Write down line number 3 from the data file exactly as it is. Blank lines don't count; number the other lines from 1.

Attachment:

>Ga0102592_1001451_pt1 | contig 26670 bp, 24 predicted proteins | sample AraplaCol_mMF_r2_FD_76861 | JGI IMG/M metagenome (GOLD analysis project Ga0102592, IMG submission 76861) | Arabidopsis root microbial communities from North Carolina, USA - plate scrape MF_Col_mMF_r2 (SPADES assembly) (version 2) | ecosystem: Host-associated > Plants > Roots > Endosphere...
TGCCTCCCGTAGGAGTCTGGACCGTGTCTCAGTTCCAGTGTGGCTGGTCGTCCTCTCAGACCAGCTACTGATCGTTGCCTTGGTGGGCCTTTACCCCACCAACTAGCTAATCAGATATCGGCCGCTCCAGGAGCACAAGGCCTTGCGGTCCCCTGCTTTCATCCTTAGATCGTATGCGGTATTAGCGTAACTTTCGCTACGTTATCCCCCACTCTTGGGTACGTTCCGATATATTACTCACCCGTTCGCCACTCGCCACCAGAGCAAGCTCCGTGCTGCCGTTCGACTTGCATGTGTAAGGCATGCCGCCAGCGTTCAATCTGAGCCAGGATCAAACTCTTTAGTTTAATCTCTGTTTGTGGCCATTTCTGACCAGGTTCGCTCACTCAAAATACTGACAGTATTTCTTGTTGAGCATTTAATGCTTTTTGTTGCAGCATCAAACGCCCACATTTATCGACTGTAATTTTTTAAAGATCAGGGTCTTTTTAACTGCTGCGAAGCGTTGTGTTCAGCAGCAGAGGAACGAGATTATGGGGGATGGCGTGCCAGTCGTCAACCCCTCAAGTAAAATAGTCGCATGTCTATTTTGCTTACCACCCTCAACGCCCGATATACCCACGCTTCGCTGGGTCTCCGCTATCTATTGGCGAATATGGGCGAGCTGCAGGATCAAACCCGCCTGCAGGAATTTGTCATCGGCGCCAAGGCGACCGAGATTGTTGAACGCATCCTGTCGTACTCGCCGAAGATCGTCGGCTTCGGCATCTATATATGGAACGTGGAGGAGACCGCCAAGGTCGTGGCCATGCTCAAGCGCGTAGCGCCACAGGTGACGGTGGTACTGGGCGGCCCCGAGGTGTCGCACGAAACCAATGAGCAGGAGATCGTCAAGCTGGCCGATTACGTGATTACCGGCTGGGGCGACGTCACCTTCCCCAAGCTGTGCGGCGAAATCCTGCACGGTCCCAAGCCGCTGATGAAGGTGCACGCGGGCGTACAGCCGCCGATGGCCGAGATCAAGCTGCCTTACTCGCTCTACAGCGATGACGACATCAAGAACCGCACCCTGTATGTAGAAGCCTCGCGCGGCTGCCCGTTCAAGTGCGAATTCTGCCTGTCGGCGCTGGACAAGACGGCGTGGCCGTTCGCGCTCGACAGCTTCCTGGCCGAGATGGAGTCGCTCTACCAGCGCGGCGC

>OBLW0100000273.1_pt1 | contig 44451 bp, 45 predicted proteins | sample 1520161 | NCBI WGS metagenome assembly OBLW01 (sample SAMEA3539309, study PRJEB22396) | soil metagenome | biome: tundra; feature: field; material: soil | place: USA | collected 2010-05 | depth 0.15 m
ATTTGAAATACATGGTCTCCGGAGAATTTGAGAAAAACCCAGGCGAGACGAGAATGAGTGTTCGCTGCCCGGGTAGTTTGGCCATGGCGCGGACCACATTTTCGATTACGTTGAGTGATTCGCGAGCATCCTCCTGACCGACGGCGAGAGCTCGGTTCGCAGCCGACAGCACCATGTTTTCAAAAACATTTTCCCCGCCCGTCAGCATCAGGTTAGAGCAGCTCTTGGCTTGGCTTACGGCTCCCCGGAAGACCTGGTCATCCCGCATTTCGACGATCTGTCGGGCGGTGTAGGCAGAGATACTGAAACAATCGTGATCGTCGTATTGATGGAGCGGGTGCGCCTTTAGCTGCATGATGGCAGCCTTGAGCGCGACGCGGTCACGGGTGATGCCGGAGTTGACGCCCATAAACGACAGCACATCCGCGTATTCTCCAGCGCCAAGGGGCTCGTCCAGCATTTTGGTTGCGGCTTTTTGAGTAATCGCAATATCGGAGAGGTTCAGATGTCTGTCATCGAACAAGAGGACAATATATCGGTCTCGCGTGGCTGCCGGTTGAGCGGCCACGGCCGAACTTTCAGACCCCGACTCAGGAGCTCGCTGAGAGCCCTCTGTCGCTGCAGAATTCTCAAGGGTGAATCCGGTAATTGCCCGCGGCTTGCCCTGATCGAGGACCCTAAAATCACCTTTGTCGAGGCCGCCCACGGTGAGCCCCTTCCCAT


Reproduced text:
>OBLW0100000273.1_pt1 | contig 44451 bp, 45 predicted proteins | sample 1520161 | NCBI WGS metagenome assembly OBLW01 (sample SAMEA3539309, study PRJEB22396) | soil metagenome | biome: tundra; feature: field; material: soil | place: USA | collected 2010-05 | depth 0.15 m